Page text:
Squint to See: Almost-Abstract Aerial Photography Series
Have you ever looked out of an airplane window and been completely mesmerized by the world below? From way up there in the sky, the world looks completely different and wonderfully abstract. Objects take on a kind of magical quality when viewed from this unusual perspective…and that’s exactly what drove photographer Alex MacLean to get a pilot’s license and take to the sky.
(all images via: My Modern Met)
While taking a community planning course in the midst of his architecture degree program, Alex MacLean was introduced to aerial photography. This introduction would turn out to be a fateful one.
After graduation, MacLean earned his pilot’s license and began flying on his own. From his unique vantage point, he began to see patterns emerging in the most mundane places. He started shooting pictures of those patterns through his airplane’s window.
From tidy rows of airplanes to claustrophobic mish-mashes of old cars, MacLean’s lens captures some of the most unforgettable aerial photography ever.
The items in the photos are removed from their ordinary contexts and framed in an entirely new way, giving them previously-unexplored qualities and making them seem extraordinary.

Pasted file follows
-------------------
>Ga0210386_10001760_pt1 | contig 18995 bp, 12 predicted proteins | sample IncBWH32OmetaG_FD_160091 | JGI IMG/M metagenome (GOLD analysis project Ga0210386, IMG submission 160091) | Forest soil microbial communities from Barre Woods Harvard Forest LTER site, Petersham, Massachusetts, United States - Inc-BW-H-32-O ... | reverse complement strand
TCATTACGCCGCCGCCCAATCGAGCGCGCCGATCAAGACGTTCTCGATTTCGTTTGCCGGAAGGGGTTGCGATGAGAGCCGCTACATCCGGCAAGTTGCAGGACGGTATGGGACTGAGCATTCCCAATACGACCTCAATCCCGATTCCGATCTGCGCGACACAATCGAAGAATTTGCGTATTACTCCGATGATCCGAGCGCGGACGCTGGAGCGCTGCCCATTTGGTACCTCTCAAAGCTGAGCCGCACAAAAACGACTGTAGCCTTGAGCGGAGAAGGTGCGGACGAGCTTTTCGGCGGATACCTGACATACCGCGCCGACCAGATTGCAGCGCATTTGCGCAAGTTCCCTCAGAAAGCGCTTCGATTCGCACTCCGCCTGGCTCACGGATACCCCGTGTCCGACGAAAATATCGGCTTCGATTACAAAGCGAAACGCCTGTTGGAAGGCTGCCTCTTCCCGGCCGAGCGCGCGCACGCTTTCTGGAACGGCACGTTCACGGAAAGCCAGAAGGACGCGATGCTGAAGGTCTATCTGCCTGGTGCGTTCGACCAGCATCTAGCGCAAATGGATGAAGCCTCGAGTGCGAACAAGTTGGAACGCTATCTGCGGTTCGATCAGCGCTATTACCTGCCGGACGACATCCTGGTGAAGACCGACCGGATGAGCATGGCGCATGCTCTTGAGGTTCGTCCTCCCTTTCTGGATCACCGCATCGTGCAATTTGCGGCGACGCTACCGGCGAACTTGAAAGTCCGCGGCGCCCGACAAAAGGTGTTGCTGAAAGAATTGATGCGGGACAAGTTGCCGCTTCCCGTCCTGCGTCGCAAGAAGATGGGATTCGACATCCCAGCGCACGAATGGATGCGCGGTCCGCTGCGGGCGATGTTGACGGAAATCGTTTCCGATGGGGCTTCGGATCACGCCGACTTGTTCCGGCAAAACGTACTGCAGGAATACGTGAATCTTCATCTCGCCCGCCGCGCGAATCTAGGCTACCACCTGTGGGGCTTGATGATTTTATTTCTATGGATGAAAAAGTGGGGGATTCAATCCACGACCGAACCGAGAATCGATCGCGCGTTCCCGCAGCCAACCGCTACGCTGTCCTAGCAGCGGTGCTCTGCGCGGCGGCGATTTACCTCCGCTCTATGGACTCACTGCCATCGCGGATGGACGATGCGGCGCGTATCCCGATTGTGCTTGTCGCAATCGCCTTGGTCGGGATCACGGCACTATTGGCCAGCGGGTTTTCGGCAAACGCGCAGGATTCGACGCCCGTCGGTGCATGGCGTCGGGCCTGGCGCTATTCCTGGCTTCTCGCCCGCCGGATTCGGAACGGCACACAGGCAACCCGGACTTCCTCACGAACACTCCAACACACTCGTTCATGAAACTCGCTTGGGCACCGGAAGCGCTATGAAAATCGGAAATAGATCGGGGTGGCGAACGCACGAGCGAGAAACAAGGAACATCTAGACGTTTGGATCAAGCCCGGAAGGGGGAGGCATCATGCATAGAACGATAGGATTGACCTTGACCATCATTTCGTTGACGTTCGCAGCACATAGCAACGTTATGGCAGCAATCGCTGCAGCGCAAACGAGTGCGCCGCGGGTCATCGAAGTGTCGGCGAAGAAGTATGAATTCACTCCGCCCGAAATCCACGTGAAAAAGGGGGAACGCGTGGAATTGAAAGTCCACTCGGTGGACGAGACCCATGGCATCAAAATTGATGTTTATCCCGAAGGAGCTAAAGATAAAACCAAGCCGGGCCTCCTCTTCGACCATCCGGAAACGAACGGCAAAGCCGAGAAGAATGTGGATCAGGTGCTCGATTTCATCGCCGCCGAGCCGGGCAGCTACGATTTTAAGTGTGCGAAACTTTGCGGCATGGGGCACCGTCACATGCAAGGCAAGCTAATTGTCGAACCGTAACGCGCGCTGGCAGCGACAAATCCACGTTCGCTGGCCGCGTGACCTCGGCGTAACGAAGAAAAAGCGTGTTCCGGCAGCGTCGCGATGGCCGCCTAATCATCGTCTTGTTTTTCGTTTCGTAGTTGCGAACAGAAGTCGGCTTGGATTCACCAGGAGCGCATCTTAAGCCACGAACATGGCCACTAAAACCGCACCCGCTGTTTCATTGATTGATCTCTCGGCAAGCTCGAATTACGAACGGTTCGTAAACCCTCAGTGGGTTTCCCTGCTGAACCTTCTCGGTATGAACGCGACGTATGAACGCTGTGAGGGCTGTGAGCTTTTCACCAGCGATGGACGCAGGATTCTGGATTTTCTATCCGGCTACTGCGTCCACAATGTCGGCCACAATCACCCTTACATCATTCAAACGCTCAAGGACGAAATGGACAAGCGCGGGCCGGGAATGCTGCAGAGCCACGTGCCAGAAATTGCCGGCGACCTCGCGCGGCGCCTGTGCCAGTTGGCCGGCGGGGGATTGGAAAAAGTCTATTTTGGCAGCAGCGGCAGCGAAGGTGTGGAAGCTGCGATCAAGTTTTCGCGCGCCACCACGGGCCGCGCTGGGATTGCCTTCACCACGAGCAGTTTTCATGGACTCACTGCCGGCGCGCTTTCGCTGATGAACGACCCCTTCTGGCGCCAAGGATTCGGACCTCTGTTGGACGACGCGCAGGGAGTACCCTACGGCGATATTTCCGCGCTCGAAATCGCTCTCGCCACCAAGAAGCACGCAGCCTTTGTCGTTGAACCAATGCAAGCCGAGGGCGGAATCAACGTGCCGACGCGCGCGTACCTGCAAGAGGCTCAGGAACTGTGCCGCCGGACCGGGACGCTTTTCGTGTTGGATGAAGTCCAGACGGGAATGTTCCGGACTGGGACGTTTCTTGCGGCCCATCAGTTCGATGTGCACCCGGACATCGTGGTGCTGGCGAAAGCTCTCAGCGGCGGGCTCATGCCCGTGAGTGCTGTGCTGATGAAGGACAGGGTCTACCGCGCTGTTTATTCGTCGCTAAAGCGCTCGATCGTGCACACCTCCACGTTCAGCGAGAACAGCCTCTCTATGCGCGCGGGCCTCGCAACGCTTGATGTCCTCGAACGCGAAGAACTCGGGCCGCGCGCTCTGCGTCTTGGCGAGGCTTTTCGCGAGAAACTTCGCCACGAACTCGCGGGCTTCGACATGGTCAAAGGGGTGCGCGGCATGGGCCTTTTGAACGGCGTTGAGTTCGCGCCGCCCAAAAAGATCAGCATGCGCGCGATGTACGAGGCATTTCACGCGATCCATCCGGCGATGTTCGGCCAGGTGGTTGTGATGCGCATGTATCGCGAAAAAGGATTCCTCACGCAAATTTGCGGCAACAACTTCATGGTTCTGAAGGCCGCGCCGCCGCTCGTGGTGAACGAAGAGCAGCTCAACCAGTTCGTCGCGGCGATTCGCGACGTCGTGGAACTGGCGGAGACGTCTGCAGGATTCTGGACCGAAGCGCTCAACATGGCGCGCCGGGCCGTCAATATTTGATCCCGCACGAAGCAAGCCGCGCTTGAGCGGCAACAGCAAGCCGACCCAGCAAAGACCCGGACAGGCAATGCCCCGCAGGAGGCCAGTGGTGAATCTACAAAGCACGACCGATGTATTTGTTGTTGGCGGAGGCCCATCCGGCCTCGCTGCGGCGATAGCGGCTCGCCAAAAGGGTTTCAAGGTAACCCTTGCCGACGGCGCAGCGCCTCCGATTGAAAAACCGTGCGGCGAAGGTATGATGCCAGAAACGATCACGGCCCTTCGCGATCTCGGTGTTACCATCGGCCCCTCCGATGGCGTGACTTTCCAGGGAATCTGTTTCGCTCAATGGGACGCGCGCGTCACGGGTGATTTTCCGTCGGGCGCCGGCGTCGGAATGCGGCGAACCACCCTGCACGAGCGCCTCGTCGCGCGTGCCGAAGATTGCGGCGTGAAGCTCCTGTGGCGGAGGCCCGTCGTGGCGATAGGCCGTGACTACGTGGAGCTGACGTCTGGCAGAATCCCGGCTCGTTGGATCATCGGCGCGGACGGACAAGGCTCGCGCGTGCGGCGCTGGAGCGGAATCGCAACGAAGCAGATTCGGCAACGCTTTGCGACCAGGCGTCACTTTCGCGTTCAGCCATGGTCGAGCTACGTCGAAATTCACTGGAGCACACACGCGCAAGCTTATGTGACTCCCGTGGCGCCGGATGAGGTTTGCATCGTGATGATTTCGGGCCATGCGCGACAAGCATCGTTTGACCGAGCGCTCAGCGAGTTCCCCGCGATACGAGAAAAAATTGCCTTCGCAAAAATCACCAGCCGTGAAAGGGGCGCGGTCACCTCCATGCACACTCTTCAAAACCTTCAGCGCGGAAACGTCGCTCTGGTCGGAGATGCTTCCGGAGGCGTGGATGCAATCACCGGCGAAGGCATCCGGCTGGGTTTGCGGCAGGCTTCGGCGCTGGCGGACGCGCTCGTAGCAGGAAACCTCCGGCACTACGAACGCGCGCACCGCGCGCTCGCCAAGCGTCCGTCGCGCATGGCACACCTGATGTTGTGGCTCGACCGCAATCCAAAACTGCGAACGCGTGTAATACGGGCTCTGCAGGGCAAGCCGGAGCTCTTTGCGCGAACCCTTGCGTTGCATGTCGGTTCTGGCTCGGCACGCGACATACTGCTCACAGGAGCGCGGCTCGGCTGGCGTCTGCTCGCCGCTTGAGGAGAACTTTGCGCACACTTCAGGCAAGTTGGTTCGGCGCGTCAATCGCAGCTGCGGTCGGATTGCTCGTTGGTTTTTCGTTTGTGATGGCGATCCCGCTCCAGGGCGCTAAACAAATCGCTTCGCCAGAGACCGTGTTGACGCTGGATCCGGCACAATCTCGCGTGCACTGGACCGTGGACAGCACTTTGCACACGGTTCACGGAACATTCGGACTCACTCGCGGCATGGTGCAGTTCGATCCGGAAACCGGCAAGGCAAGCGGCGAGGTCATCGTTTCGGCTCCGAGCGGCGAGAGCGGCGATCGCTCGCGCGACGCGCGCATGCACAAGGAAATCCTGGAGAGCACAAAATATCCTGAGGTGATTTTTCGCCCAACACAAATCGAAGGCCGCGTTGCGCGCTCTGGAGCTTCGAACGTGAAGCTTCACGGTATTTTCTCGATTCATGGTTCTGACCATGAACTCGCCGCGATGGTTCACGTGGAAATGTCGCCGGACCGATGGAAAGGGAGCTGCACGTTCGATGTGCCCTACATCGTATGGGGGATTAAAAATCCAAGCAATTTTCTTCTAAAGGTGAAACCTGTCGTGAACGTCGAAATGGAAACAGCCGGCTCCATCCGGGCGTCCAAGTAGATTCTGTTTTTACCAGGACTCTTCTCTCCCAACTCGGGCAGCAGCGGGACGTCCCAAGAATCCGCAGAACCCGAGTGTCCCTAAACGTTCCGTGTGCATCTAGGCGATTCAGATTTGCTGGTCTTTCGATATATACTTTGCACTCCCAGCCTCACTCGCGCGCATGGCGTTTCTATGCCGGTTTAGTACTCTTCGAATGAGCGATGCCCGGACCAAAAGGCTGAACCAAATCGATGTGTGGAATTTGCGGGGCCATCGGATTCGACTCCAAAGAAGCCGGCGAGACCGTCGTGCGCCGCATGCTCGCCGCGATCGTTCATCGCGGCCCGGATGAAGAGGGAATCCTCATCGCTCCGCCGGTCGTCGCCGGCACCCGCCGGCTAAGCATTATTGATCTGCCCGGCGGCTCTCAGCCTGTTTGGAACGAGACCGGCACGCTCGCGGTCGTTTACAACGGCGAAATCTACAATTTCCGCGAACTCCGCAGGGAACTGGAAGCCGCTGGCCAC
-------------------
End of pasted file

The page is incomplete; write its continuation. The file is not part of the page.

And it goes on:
Some of the scenes inspire curiosity – others are simply baffling. Why so many RVs in one place? How are the tightly-packed cars going to move? Do the people at the beach realize they are being watched?
Like a flying Google Street View camera, MacLean’s lens captures the everyday-turned-extraordinary. When you step back from the daily shuffle, things seem more orderly, even more meaningful. There are unexpected patterns and order in everything.
In a way, these photographs are humbling reminders of just how much happens in the world that is outside of our personal bubbles. Sometimes it is neat and tidy, other times it is chaotic and puzzling. But there is so much out there to see.
Taking this line of thinking one step further, perhaps everything in life looks different from further away. Maybe we can count these pattern-filled portraits as a lesson in stepping back to gain a new perspective.